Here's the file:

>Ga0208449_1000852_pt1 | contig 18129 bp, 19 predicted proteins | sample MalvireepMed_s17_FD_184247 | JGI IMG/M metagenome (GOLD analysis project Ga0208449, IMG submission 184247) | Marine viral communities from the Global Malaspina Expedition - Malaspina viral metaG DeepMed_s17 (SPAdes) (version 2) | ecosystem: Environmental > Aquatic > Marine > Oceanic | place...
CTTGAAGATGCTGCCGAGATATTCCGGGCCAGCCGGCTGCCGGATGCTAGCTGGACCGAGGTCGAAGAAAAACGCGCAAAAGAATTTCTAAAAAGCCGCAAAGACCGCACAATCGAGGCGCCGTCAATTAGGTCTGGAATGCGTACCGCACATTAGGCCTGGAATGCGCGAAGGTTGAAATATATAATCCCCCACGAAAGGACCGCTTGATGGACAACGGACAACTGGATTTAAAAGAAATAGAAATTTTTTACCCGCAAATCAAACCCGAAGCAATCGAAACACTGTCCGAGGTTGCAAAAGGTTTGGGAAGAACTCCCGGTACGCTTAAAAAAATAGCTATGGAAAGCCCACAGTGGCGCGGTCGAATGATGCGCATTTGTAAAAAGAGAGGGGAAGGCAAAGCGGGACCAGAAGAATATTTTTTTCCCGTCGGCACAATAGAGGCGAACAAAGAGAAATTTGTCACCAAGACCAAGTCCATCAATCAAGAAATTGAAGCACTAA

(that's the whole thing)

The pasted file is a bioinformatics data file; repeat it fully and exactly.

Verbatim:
>Ga0208449_1000852_pt1 | contig 18129 bp, 19 predicted proteins | sample MalvireepMed_s17_FD_184247 | JGI IMG/M metagenome (GOLD analysis project Ga0208449, IMG submission 184247) | Marine viral communities from the Global Malaspina Expedition - Malaspina viral metaG DeepMed_s17 (SPAdes) (version 2) | ecosystem: Environmental > Aquatic > Marine > Oceanic | place...
CTTGAAGATGCTGCCGAGATATTCCGGGCCAGCCGGCTGCCGGATGCTAGCTGGACCGAGGTCGAAGAAAAACGCGCAAAAGAATTTCTAAAAAGCCGCAAAGACCGCACAATCGAGGCGCCGTCAATTAGGTCTGGAATGCGTACCGCACATTAGGCCTGGAATGCGCGAAGGTTGAAATATATAATCCCCCACGAAAGGACCGCTTGATGGACAACGGACAACTGGATTTAAAAGAAATAGAAATTTTTTACCCGCAAATCAAACCCGAAGCAATCGAAACACTGTCCGAGGTTGCAAAAGGTTTGGGAAGAACTCCCGGTACGCTTAAAAAAATAGCTATGGAAAGCCCACAGTGGCGCGGTCGAATGATGCGCATTTGTAAAAAGAGAGGGGAAGGCAAAGCGGGACCAGAAGAATATTTTTTTCCCGTCGGCACAATAGAGGCGAACAAAGAGAAATTTGTCACCAAGACCAAGTCCATCAATCAAGAAATTGAAGCACTAA